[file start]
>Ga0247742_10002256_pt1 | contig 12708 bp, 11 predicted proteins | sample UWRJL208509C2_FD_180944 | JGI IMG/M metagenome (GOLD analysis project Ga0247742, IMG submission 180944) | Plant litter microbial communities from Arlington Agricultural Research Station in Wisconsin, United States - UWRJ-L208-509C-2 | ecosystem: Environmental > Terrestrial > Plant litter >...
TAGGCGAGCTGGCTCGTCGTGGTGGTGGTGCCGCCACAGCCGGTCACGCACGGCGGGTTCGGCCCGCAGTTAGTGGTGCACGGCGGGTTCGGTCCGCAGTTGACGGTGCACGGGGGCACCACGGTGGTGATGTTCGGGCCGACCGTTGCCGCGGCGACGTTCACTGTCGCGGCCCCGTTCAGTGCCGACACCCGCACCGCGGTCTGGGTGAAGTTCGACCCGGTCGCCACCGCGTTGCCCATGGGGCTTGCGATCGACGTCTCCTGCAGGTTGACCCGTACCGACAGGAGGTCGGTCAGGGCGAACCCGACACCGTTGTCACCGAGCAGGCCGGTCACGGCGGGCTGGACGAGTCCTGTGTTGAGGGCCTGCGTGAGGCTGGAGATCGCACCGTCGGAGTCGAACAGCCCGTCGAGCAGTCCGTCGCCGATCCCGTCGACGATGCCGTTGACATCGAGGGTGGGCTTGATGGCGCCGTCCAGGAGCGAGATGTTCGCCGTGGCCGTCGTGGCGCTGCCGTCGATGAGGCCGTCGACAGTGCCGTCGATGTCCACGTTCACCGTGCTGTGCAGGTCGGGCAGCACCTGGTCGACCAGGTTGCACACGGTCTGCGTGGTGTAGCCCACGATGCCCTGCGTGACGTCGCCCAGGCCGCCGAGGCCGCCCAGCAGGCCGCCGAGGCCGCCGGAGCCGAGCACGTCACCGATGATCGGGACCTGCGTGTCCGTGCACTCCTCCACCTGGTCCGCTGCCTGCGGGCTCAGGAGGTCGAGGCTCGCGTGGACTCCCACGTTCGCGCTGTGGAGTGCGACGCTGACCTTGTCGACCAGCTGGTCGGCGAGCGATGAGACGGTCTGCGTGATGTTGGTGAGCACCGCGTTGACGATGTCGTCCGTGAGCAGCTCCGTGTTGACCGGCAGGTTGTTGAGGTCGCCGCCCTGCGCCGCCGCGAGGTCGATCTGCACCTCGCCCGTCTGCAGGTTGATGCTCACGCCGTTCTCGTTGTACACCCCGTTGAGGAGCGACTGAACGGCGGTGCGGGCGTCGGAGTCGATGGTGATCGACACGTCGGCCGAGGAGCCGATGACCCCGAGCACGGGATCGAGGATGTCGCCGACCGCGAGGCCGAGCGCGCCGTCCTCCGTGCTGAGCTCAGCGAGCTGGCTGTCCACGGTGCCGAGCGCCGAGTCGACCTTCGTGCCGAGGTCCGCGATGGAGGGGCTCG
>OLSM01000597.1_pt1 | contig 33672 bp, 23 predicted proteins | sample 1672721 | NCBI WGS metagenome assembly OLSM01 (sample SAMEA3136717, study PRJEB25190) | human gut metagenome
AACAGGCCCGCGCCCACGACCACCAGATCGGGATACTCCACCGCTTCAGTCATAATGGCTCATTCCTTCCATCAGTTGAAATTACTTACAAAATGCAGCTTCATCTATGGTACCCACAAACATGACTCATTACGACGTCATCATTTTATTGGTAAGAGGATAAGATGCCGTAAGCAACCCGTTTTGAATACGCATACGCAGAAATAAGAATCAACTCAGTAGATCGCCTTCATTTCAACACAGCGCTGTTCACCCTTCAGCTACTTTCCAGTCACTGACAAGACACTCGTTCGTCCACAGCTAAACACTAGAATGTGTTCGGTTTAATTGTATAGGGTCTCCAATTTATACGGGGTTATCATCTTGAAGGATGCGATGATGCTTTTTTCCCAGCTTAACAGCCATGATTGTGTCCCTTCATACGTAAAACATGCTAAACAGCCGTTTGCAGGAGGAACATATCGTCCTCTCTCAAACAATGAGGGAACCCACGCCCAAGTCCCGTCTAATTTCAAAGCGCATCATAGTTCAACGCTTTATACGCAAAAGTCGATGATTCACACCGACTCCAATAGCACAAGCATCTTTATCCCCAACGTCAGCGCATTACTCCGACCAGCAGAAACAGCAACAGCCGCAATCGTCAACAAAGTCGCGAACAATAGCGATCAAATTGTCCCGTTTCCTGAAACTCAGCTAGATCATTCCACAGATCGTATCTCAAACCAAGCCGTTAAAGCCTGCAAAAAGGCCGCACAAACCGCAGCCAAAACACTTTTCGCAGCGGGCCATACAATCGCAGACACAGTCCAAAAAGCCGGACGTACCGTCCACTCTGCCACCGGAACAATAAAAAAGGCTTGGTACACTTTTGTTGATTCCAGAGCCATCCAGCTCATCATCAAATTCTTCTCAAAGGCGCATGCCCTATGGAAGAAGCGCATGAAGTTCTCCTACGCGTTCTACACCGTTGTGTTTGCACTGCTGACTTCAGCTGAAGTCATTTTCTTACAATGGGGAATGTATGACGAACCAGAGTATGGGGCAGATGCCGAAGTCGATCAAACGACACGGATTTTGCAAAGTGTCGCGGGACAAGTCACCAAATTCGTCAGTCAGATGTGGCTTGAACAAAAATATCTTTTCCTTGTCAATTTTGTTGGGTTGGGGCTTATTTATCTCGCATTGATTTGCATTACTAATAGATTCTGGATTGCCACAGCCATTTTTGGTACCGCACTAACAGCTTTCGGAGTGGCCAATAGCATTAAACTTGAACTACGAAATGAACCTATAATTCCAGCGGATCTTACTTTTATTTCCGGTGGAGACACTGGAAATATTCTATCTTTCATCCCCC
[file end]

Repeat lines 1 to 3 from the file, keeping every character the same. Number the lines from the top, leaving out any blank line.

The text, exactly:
>Ga0247742_10002256_pt1 | contig 12708 bp, 11 predicted proteins | sample UWRJL208509C2_FD_180944 | JGI IMG/M metagenome (GOLD analysis project Ga0247742, IMG submission 180944) | Plant litter microbial communities from Arlington Agricultural Research Station in Wisconsin, United States - UWRJ-L208-509C-2 | ecosystem: Environmental > Terrestrial > Plant litter >...
TAGGCGAGCTGGCTCGTCGTGGTGGTGGTGCCGCCACAGCCGGTCACGCACGGCGGGTTCGGCCCGCAGTTAGTGGTGCACGGCGGGTTCGGTCCGCAGTTGACGGTGCACGGGGGCACCACGGTGGTGATGTTCGGGCCGACCGTTGCCGCGGCGACGTTCACTGTCGCGGCCCCGTTCAGTGCCGACACCCGCACCGCGGTCTGGGTGAAGTTCGACCCGGTCGCCACCGCGTTGCCCATGGGGCTTGCGATCGACGTCTCCTGCAGGTTGACCCGTACCGACAGGAGGTCGGTCAGGGCGAACCCGACACCGTTGTCACCGAGCAGGCCGGTCACGGCGGGCTGGACGAGTCCTGTGTTGAGGGCCTGCGTGAGGCTGGAGATCGCACCGTCGGAGTCGAACAGCCCGTCGAGCAGTCCGTCGCCGATCCCGTCGACGATGCCGTTGACATCGAGGGTGGGCTTGATGGCGCCGTCCAGGAGCGAGATGTTCGCCGTGGCCGTCGTGGCGCTGCCGTCGATGAGGCCGTCGACAGTGCCGTCGATGTCCACGTTCACCGTGCTGTGCAGGTCGGGCAGCACCTGGTCGACCAGGTTGCACACGGTCTGCGTGGTGTAGCCCACGATGCCCTGCGTGACGTCGCCCAGGCCGCCGAGGCCGCCCAGCAGGCCGCCGAGGCCGCCGGAGCCGAGCACGTCACCGATGATCGGGACCTGCGTGTCCGTGCACTCCTCCACCTGGTCCGCTGCCTGCGGGCTCAGGAGGTCGAGGCTCGCGTGGACTCCCACGTTCGCGCTGTGGAGTGCGACGCTGACCTTGTCGACCAGCTGGTCGGCGAGCGATGAGACGGTCTGCGTGATGTTGGTGAGCACCGCGTTGACGATGTCGTCCGTGAGCAGCTCCGTGTTGACCGGCAGGTTGTTGAGGTCGCCGCCCTGCGCCGCCGCGAGGTCGATCTGCACCTCGCCCGTCTGCAGGTTGATGCTCACGCCGTTCTCGTTGTACACCCCGTTGAGGAGCGACTGAACGGCGGTGCGGGCGTCGGAGTCGATGGTGATCGACACGTCGGCCGAGGAGCCGATGACCCCGAGCACGGGATCGAGGATGTCGCCGACCGCGAGGCCGAGCGCGCCGTCCTCCGTGCTGAGCTCAGCGAGCTGGCTGTCCACGGTGCCGAGCGCCGAGTCGACCTTCGTGCCGAGGTCCGCGATGGAGGGGCTCG
>OLSM01000597.1_pt1 | contig 33672 bp, 23 predicted proteins | sample 1672721 | NCBI WGS metagenome assembly OLSM01 (sample SAMEA3136717, study PRJEB25190) | human gut metagenome